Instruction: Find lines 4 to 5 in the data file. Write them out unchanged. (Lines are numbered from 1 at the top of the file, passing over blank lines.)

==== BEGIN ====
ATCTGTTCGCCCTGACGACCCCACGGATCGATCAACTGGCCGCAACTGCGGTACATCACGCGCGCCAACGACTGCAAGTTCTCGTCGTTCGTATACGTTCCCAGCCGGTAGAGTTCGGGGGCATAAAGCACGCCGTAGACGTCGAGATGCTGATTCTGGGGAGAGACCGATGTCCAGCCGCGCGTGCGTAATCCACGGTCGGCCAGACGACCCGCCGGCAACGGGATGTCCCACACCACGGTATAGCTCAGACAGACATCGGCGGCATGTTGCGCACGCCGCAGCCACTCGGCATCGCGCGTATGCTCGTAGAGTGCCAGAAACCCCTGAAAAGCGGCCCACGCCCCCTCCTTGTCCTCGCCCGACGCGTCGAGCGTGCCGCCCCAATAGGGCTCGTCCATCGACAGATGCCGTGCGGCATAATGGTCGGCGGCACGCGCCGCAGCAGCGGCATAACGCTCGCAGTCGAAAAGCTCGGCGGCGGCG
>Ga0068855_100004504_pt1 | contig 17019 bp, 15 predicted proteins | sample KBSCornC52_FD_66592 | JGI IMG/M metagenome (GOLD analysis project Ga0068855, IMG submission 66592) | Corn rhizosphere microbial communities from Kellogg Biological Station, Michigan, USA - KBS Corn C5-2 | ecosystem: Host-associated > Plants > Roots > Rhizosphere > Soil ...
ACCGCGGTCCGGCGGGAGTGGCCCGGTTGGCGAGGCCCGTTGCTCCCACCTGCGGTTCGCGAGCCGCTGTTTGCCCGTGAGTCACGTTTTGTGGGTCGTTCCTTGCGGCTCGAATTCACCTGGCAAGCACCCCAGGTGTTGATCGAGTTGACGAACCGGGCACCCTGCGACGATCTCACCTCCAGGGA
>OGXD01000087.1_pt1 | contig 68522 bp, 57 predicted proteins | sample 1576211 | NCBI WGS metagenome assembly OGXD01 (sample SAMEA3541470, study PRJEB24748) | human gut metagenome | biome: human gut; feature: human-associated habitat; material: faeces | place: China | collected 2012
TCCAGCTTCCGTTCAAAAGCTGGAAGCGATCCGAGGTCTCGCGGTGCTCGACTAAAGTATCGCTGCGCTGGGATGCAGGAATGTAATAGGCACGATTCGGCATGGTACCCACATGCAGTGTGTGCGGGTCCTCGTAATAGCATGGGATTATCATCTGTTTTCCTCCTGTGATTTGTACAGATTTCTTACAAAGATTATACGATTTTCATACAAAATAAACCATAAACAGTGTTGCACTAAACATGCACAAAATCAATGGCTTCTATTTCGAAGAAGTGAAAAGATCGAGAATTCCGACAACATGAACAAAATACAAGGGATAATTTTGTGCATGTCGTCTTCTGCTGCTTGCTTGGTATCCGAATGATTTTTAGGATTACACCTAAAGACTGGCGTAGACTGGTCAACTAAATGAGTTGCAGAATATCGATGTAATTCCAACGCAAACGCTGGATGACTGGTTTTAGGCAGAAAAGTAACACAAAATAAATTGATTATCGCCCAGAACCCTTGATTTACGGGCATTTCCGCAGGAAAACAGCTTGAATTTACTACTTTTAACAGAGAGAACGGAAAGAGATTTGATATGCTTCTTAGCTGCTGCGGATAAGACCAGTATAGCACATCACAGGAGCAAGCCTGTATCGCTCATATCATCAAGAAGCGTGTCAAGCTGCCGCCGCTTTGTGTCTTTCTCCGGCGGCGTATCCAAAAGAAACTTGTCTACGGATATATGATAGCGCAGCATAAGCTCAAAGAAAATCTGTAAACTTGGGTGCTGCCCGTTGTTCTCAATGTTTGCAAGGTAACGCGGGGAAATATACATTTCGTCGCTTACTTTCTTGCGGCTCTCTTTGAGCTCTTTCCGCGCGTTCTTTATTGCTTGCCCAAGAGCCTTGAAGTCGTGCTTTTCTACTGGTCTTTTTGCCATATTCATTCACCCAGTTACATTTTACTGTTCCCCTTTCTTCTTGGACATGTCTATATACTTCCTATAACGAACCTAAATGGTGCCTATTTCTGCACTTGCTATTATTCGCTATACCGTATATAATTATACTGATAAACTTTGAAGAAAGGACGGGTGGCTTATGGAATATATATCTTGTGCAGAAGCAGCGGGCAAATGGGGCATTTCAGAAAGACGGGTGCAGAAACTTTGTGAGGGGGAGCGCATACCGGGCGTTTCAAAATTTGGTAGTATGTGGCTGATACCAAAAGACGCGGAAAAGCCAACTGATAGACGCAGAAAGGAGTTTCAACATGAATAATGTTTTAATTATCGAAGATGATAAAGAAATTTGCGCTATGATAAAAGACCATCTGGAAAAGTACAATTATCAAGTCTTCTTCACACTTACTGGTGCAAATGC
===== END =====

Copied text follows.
>OGXD01000087.1_pt1 | contig 68522 bp, 57 predicted proteins | sample 1576211 | NCBI WGS metagenome assembly OGXD01 (sample SAMEA3541470, study PRJEB24748) | human gut metagenome | biome: human gut; feature: human-associated habitat; material: faeces | place: China | collected 2012
TCCAGCTTCCGTTCAAAAGCTGGAAGCGATCCGAGGTCTCGCGGTGCTCGACTAAAGTATCGCTGCGCTGGGATGCAGGAATGTAATAGGCACGATTCGGCATGGTACCCACATGCAGTGTGTGCGGGTCCTCGTAATAGCATGGGATTATCATCTGTTTTCCTCCTGTGATTTGTACAGATTTCTTACAAAGATTATACGATTTTCATACAAAATAAACCATAAACAGTGTTGCACTAAACATGCACAAAATCAATGGCTTCTATTTCGAAGAAGTGAAAAGATCGAGAATTCCGACAACATGAACAAAATACAAGGGATAATTTTGTGCATGTCGTCTTCTGCTGCTTGCTTGGTATCCGAATGATTTTTAGGATTACACCTAAAGACTGGCGTAGACTGGTCAACTAAATGAGTTGCAGAATATCGATGTAATTCCAACGCAAACGCTGGATGACTGGTTTTAGGCAGAAAAGTAACACAAAATAAATTGATTATCGCCCAGAACCCTTGATTTACGGGCATTTCCGCAGGAAAACAGCTTGAATTTACTACTTTTAACAGAGAGAACGGAAAGAGATTTGATATGCTTCTTAGCTGCTGCGGATAAGACCAGTATAGCACATCACAGGAGCAAGCCTGTATCGCTCATATCATCAAGAAGCGTGTCAAGCTGCCGCCGCTTTGTGTCTTTCTCCGGCGGCGTATCCAAAAGAAACTTGTCTACGGATATATGATAGCGCAGCATAAGCTCAAAGAAAATCTGTAAACTTGGGTGCTGCCCGTTGTTCTCAATGTTTGCAAGGTAACGCGGGGAAATATACATTTCGTCGCTTACTTTCTTGCGGCTCTCTTTGAGCTCTTTCCGCGCGTTCTTTATTGCTTGCCCAAGAGCCTTGAAGTCGTGCTTTTCTACTGGTCTTTTTGCCATATTCATTCACCCAGTTACATTTTACTGTTCCCCTTTCTTCTTGGACATGTCTATATACTTCCTATAACGAACCTAAATGGTGCCTATTTCTGCACTTGCTATTATTCGCTATACCGTATATAATTATACTGATAAACTTTGAAGAAAGGACGGGTGGCTTATGGAATATATATCTTGTGCAGAAGCAGCGGGCAAATGGGGCATTTCAGAAAGACGGGTGCAGAAACTTTGTGAGGGGGAGCGCATACCGGGCGTTTCAAAATTTGGTAGTATGTGGCTGATACCAAAAGACGCGGAAAAGCCAACTGATAGACGCAGAAAGGAGTTTCAACATGAATAATGTTTTAATTATCGAAGATGATAAAGAAATTTGCGCTATGATAAAAGACCATCTGGAAAAGTACAATTATCAAGTCTTCTTCACACTTACTGGTGCAAATGC